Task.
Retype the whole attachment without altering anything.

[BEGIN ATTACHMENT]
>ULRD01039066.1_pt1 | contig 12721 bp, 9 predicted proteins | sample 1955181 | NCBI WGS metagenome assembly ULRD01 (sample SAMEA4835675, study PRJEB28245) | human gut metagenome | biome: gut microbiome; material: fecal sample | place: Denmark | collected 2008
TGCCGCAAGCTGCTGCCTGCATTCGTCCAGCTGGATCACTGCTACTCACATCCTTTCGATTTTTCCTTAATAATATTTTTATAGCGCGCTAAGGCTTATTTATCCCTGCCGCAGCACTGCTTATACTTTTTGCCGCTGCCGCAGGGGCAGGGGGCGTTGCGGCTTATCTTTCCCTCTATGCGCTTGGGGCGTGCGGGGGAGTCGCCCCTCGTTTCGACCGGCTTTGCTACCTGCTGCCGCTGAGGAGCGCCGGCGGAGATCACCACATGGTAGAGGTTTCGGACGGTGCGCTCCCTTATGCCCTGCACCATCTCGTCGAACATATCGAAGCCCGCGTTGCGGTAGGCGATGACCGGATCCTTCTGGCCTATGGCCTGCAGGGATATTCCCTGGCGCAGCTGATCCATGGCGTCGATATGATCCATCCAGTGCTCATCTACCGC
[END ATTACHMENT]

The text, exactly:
>ULRD01039066.1_pt1 | contig 12721 bp, 9 predicted proteins | sample 1955181 | NCBI WGS metagenome assembly ULRD01 (sample SAMEA4835675, study PRJEB28245) | human gut metagenome | biome: gut microbiome; material: fecal sample | place: Denmark | collected 2008
TGCCGCAAGCTGCTGCCTGCATTCGTCCAGCTGGATCACTGCTACTCACATCCTTTCGATTTTTCCTTAATAATATTTTTATAGCGCGCTAAGGCTTATTTATCCCTGCCGCAGCACTGCTTATACTTTTTGCCGCTGCCGCAGGGGCAGGGGGCGTTGCGGCTTATCTTTCCCTCTATGCGCTTGGGGCGTGCGGGGGAGTCGCCCCTCGTTTCGACCGGCTTTGCTACCTGCTGCCGCTGAGGAGCGCCGGCGGAGATCACCACATGGTAGAGGTTTCGGACGGTGCGCTCCCTTATGCCCTGCACCATCTCGTCGAACATATCGAAGCCCGCGTTGCGGTAGGCGATGACCGGATCCTTCTGGCCTATGGCCTGCAGGGATATTCCCTGGCGCAGCTGATCCATGGCGTCGATATGATCCATCCAGTGCTCATCTACCGC